What to look for in a Memory Care Facility / Dementia/Alzheimer Facilty

Most memory care facilities these days are built and run incorrectly. Many facilities built as memory care facilities are either made with Alzheimer care as an afterthought or not focusing on Alzheimer care. They are made based on old preconceptions that the needs of the elderly are all the same and on the basis for maximizing profits. I plan on writing about that later but I will focus on what you should look for now.

Does the facility have an outside area?

 People who suffer from Alzheimer/Dementia are often times wander risk. Many facilities will have very little outside area access and often times none at all.

Too many memory care facilities were built as assisted living or independent care senior living housing. They assume having a club room is enough and that residents will simply take trips or walk outside the facility grounds if they want physical activity.

Even worse is that clients with little access to area to wander will often become agitated and are given medication to reduce agitation.

Does the facility look like a home?

I was touring a facility that looked like a typical hotel-like facility and the marketing person touring would tell this story that they often time had to tell the clients that lunch was free, because the clients assumed they were in a hotel on vacation waiting to go home. It wasn’t uncommon that clients would walk up to a caregiver and tell them they need to go home and every caregiver would just convince them to stay the night because their room was paid and that they would go home tomorrow.

Even in a home like facility this is common, but a home like environment it gets easier for many elderly to be relaxed and avoid situations where they are constantly agitated trying to leave. On a side note this is one of the reasons it’s usually better to move someone into a facility sooner rather than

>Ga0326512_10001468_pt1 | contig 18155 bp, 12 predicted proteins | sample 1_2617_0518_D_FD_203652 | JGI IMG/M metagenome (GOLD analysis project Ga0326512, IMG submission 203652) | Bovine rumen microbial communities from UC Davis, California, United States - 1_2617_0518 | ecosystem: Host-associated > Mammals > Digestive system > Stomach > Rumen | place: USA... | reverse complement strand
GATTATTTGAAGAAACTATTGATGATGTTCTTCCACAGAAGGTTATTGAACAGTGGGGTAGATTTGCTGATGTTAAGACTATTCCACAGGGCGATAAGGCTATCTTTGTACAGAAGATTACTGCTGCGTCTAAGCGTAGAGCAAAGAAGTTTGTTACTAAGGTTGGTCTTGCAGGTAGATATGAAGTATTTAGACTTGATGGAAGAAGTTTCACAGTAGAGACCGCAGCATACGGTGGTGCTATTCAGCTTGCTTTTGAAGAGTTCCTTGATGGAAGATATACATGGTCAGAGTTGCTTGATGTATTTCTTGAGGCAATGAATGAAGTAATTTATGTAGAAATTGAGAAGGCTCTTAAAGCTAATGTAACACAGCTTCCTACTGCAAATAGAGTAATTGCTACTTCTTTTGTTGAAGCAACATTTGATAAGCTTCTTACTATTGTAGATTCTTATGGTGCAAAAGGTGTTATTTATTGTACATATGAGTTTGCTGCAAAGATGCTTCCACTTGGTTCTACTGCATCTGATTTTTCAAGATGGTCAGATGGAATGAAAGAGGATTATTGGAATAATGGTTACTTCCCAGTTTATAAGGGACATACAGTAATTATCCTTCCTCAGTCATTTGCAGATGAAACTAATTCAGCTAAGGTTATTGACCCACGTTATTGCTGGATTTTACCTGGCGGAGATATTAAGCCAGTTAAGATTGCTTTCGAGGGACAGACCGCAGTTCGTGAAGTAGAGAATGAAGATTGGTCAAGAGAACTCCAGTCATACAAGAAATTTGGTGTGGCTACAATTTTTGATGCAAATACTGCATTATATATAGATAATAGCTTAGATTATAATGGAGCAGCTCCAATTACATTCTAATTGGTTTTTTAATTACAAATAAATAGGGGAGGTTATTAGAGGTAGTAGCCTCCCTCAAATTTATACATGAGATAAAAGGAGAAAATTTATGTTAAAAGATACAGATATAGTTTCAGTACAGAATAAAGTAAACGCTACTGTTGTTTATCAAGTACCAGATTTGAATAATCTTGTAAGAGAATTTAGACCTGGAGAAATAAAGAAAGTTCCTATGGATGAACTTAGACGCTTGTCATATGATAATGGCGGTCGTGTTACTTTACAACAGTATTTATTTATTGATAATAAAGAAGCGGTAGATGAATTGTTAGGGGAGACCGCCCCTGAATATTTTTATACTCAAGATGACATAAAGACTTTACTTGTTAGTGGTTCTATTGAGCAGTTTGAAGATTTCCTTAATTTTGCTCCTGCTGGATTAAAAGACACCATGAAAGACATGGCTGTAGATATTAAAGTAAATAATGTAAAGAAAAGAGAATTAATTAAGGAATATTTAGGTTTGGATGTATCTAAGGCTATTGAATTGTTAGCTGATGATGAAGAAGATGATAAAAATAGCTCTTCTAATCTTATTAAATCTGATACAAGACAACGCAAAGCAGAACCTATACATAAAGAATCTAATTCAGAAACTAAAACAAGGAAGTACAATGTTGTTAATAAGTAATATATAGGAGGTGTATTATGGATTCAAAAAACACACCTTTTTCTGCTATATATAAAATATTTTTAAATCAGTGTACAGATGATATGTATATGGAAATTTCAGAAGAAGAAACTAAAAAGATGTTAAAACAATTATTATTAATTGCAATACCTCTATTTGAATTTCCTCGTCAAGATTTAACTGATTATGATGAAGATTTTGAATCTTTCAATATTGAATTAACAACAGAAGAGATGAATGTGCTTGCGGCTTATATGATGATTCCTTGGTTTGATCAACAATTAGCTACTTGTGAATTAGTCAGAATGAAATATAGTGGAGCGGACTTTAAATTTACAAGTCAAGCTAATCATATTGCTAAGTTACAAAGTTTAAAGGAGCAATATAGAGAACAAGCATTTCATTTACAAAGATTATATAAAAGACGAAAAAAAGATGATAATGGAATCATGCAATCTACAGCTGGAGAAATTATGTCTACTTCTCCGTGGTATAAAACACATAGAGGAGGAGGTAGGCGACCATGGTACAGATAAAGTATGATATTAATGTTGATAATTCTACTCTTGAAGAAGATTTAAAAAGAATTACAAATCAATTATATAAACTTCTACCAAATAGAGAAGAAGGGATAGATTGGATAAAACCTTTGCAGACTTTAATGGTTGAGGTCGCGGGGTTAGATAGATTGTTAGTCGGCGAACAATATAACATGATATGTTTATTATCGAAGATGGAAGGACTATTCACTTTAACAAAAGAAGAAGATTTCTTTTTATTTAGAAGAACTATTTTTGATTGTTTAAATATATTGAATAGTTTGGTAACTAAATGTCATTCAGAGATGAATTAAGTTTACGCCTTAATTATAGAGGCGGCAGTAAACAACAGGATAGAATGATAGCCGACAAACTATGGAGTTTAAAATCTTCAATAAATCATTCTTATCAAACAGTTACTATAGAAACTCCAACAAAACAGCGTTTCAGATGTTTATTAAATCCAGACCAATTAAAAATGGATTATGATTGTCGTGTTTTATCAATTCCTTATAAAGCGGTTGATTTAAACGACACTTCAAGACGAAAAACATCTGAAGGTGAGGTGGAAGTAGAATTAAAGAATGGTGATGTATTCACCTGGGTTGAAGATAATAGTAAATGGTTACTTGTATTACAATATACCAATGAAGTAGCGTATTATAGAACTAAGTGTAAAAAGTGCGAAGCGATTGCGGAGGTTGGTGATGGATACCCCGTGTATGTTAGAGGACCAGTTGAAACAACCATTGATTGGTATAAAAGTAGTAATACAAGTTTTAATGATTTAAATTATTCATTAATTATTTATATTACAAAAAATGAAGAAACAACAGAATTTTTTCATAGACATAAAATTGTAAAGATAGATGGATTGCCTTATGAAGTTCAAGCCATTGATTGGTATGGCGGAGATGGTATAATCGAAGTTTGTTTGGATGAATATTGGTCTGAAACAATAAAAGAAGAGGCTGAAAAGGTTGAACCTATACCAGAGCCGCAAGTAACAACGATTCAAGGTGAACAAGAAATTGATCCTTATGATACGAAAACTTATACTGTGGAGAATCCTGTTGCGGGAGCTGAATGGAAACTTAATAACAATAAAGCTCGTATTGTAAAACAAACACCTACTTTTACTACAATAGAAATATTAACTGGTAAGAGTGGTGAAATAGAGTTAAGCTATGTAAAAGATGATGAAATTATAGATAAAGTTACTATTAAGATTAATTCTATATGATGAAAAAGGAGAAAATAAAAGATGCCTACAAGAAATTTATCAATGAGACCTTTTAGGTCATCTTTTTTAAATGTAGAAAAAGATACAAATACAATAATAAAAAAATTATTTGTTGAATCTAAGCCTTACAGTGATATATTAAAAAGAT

The facility should focus on Alzheimer/Dementia Memory Care

Many Facilities include Assisted, and independent wings. While this may be convenient for spouses who want to live near their spouse who suffers from Alzheimer/Dementia. First the reason they do this is because they believe that their independent and assisted wing will naturally feed into their Alzheimer wing. 40 percent of the people over the age of 90 end up having Alzheimer and dementia.

First you want the entire management to be focused on caring for Alzheimer/Dementia. It is essential that Caregivers and Administrators have a long history with people with Alzheimer/Dementia but that they want to work with people who suffer from Alzheimer/Dementia.

Newer is not better

People believe a newer nicer facility is always better but it is not. Think of it this way, do you want to go to a restaurant when it first opens? Caring for Alzheimer people pay is more about the people than it is about the facility. Good people stay with good companies. Caregivers that work in facilities while are in high demand, don’t usually make more money at one facility or the other. They will often stay because of good management. So a caregiver who moves from place to place usually doesn’t do so for the money. They do it, because they are asked to leave or because they don’t like how the current place they work out is being run. So caregiver turnover is very important.

 When you tour a facility ask everyone from caregiver, to marketer, to administrator how long they have worked at the facility and how long they have worker with Alzheimer/Dementia clients.

There is a great deal of turnover in this industry so a lower turnover shows that the facility is committed on hiring and keeping the best caregivers. Every client is unique and it is important that each caregiver figure out how best to care for each client. Also while I have no proof I firmly believe that even a person with Alzheimer/Dementia may not be able to recognize a person, they on some level develop comfort if they deal with the same caregiver day in and out.

Who runs this place?

Like an office, hotel or apartment; it’s common for management companies to manage Alzheimer/Dementia care facilities. However taking care of an apartment complex is nothing like taking care of people with memory care. Management companies often times sacrifice care for profitability. You want the people who own the facility to also run the facility. To that ask if the facility is run by a management company and if they are, find out for how long.

You don’t want a management company who has only taken over the facility for 2 years in a building 20 years old. A management company who has been there for 10 years is a good indication that they are invested in the reputation of the facility for the long term instead of maximizing profitability.

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